Today's poppy with a bud just about to open. In the bud, as fine as tissue paper but flexible in a way that paper cannot be, are the folded petals and stamens, carpels and ovary, the present and the future, in a miracle of packaging.
There was a time, when I was young, when suddenly everyone wanted brown chicken eggs. White eggs for no good reason, except perhaps in parallel with the dieticians' love affair with brown bread, were out. Now, nearly all eggs seem to be brown. One can only assume that chickens are bred to produce, as far as possible and regardless of any reason directly connected with healthy eating, only brown eggs. Two white eggs which come into the house are, therefore, a source of surprise and pleasure, miracles of survival, evidence of an aesthetic rebellion, of nature and common sense fighting back.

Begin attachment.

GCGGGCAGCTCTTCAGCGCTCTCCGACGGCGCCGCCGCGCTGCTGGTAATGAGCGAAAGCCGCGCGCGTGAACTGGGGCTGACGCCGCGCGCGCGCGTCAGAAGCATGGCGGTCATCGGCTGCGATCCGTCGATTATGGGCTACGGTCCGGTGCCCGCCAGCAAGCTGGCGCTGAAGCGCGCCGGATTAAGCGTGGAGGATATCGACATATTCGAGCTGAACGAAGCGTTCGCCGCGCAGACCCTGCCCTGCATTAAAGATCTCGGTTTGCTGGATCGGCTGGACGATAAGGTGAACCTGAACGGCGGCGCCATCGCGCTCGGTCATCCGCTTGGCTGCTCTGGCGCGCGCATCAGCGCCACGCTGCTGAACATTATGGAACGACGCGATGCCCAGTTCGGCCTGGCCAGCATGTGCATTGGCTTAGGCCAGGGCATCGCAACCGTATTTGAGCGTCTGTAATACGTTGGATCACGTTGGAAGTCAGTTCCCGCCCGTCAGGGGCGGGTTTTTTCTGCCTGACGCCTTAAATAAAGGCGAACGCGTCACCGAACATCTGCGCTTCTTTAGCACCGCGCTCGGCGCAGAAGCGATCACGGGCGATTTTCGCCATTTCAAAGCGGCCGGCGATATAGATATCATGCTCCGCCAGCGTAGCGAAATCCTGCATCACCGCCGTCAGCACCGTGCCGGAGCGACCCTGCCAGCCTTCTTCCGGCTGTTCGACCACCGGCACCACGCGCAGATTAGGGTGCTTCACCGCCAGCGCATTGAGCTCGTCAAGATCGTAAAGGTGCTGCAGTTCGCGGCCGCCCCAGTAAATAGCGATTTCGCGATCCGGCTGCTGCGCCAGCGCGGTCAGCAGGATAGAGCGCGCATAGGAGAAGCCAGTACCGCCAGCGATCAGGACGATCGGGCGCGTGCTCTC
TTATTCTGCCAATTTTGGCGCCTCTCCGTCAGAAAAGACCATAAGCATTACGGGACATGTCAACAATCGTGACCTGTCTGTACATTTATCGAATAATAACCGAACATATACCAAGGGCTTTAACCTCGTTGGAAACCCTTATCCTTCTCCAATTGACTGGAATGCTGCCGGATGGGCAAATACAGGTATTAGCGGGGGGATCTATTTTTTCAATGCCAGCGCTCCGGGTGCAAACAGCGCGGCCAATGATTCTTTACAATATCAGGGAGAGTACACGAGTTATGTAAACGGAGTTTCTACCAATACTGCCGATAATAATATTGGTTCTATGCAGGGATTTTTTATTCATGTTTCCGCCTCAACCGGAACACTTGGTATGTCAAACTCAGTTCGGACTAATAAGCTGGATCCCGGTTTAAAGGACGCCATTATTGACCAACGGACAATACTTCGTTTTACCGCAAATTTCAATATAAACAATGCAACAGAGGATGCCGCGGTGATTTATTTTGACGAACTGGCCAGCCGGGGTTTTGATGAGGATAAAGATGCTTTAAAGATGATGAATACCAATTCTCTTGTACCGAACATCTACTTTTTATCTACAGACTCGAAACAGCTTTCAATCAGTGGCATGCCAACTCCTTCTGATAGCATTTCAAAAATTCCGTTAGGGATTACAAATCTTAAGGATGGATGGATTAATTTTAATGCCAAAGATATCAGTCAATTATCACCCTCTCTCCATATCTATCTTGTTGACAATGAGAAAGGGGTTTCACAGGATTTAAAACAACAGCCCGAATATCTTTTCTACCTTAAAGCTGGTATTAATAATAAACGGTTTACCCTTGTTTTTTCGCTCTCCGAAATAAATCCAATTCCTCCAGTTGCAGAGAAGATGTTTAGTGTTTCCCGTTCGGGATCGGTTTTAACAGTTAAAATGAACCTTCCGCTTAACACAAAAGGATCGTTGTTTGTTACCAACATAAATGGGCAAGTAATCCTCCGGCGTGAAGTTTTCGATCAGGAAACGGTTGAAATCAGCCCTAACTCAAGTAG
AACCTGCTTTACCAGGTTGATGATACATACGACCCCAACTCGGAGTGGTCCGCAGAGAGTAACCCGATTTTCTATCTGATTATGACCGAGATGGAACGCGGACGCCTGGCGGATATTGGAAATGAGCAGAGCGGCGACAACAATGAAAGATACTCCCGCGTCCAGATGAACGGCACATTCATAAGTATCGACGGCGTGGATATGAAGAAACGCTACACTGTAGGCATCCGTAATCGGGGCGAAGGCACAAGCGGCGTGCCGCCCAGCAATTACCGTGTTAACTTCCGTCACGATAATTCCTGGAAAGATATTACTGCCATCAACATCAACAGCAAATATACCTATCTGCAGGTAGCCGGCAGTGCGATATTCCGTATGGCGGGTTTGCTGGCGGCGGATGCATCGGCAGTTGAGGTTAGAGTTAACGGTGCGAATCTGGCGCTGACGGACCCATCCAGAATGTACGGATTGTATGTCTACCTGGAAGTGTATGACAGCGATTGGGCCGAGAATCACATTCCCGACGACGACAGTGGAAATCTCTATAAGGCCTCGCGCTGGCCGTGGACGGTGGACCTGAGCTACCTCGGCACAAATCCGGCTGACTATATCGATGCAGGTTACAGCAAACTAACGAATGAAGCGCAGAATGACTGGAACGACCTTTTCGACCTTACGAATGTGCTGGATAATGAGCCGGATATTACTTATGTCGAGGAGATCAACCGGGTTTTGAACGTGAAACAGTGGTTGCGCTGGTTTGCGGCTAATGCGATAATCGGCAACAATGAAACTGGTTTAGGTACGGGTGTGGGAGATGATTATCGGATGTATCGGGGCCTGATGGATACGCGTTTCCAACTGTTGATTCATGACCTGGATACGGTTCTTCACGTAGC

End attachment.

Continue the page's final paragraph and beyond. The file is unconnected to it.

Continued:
This afternoon I examine the broadbeans. The pods have begun to show where the flowers have withered and fallen. I detach one, a few millemeters long. There is no sign of beans in it. I take a contemplative bite. As one might expect, it tastes fresh and green with a characteristic bitterness hinting at the seeds to come in their little grey jackets. But the pod is sweet and succulent. You could make a remarkable, though prodigal, salad with several of them, newly cut rocket leaves and, following a current fashion, baby peas just out of the pod, and a few, curling pea tendrils.